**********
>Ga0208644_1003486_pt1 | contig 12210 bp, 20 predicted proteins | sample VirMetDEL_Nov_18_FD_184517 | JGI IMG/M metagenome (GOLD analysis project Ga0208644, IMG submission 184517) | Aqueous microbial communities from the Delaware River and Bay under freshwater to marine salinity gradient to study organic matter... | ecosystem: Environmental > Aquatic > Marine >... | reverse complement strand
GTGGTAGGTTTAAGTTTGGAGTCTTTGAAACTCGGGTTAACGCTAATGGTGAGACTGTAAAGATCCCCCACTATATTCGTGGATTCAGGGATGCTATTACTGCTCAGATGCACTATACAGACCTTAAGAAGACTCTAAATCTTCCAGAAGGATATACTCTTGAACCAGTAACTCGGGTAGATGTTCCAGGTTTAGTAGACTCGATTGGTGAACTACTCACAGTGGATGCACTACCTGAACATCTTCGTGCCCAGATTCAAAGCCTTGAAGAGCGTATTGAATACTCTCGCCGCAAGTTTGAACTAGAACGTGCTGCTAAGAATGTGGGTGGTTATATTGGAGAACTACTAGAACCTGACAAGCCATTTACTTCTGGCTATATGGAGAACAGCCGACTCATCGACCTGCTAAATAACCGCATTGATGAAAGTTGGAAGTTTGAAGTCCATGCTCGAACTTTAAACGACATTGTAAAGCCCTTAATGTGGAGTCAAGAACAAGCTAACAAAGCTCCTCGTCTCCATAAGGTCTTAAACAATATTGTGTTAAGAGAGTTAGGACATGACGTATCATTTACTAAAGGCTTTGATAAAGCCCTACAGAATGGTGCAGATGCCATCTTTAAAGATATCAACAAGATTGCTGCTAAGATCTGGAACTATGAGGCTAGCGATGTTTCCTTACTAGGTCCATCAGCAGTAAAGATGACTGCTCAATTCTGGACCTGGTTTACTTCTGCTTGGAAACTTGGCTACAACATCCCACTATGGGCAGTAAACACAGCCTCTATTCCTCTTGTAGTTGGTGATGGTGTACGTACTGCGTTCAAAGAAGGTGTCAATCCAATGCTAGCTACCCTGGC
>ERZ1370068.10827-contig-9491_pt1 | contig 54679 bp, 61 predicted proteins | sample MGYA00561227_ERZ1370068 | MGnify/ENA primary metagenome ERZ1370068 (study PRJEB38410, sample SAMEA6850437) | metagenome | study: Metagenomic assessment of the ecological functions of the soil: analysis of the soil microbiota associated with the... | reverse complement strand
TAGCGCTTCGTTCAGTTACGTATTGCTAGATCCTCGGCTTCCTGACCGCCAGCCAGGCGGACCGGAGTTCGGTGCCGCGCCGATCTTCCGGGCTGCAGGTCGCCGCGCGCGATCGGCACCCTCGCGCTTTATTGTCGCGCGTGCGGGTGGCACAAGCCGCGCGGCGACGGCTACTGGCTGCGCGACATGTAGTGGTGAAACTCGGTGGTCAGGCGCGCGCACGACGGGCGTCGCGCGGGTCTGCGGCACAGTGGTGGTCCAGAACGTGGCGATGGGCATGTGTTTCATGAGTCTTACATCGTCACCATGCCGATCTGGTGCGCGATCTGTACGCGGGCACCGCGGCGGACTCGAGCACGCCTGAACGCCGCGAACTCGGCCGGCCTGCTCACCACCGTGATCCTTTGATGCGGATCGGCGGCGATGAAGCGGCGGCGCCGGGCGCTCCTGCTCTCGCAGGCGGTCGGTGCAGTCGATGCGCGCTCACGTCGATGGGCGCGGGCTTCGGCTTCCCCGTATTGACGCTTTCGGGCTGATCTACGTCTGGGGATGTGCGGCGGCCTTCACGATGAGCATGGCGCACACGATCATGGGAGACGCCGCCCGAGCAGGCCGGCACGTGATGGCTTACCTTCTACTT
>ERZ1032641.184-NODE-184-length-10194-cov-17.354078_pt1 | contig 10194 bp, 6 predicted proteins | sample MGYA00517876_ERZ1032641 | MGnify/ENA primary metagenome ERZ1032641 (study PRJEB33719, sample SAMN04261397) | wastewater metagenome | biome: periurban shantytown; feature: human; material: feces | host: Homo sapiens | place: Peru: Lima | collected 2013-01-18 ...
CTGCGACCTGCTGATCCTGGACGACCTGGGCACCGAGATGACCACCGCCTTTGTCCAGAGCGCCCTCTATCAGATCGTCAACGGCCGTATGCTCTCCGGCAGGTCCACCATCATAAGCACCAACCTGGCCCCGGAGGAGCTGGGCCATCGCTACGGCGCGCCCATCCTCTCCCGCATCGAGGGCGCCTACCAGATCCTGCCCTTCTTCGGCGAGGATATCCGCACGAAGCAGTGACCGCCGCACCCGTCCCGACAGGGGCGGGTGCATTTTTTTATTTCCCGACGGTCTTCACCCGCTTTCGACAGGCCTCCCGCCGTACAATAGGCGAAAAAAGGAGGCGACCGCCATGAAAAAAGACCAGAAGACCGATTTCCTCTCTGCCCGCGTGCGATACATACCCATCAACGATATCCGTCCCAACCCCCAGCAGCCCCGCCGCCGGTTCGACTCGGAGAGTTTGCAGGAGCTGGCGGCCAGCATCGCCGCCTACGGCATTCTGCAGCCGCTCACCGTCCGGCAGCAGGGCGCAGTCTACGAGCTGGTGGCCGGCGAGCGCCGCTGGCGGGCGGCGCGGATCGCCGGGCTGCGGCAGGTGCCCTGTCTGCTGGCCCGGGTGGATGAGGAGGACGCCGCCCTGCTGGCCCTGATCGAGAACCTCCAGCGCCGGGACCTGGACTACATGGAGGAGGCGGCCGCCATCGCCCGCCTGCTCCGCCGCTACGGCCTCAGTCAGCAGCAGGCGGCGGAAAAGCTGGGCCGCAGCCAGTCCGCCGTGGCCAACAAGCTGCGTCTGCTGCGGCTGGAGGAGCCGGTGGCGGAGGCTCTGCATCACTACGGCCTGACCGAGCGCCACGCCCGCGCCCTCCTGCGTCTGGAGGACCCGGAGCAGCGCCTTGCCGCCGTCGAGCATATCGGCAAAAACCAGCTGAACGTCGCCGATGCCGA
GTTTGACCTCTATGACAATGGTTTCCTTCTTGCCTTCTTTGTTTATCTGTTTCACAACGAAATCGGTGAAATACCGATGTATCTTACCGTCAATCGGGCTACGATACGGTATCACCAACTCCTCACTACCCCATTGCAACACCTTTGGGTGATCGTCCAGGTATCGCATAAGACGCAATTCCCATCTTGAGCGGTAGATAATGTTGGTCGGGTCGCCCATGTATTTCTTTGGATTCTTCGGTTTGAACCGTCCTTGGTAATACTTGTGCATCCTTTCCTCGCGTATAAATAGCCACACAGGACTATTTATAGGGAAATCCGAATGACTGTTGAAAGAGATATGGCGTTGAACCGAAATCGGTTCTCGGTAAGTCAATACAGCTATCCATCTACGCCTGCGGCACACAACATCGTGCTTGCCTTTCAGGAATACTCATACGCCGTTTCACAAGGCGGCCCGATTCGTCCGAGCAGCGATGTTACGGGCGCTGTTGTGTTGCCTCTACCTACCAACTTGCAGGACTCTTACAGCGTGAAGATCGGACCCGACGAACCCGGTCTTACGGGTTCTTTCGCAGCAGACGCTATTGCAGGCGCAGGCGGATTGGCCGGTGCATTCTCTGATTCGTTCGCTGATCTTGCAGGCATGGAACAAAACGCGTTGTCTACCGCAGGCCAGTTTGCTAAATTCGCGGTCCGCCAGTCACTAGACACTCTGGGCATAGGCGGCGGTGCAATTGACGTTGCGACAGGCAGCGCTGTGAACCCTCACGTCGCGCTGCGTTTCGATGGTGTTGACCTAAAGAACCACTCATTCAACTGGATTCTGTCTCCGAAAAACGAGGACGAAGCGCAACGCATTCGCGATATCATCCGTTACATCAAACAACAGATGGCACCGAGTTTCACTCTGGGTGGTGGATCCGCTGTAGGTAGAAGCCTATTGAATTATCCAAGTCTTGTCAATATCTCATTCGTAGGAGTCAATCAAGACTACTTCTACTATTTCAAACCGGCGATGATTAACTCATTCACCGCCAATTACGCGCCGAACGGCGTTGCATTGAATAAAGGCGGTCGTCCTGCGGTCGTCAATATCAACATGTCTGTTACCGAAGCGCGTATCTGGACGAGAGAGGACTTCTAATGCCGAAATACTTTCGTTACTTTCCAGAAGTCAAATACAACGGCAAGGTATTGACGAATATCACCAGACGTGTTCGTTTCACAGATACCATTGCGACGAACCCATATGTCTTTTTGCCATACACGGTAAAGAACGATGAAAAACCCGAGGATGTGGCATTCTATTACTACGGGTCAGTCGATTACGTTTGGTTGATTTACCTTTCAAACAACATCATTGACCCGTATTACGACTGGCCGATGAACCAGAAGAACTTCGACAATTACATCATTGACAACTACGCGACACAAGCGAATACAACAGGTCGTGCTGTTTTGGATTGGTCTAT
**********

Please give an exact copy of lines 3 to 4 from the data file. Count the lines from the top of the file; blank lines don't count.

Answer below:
>ERZ1370068.10827-contig-9491_pt1 | contig 54679 bp, 61 predicted proteins | sample MGYA00561227_ERZ1370068 | MGnify/ENA primary metagenome ERZ1370068 (study PRJEB38410, sample SAMEA6850437) | metagenome | study: Metagenomic assessment of the ecological functions of the soil: analysis of the soil microbiota associated with the... | reverse complement strand
TAGCGCTTCGTTCAGTTACGTATTGCTAGATCCTCGGCTTCCTGACCGCCAGCCAGGCGGACCGGAGTTCGGTGCCGCGCCGATCTTCCGGGCTGCAGGTCGCCGCGCGCGATCGGCACCCTCGCGCTTTATTGTCGCGCGTGCGGGTGGCACAAGCCGCGCGGCGACGGCTACTGGCTGCGCGACATGTAGTGGTGAAACTCGGTGGTCAGGCGCGCGCACGACGGGCGTCGCGCGGGTCTGCGGCACAGTGGTGGTCCAGAACGTGGCGATGGGCATGTGTTTCATGAGTCTTACATCGTCACCATGCCGATCTGGTGCGCGATCTGTACGCGGGCACCGCGGCGGACTCGAGCACGCCTGAACGCCGCGAACTCGGCCGGCCTGCTCACCACCGTGATCCTTTGATGCGGATCGGCGGCGATGAAGCGGCGGCGCCGGGCGCTCCTGCTCTCGCAGGCGGTCGGTGCAGTCGATGCGCGCTCACGTCGATGGGCGCGGGCTTCGGCTTCCCCGTATTGACGCTTTCGGGCTGATCTACGTCTGGGGATGTGCGGCGGCCTTCACGATGAGCATGGCGCACACGATCATGGGAGACGCCGCCCGAGCAGGCCGGCACGTGATGGCTTACCTTCTACTT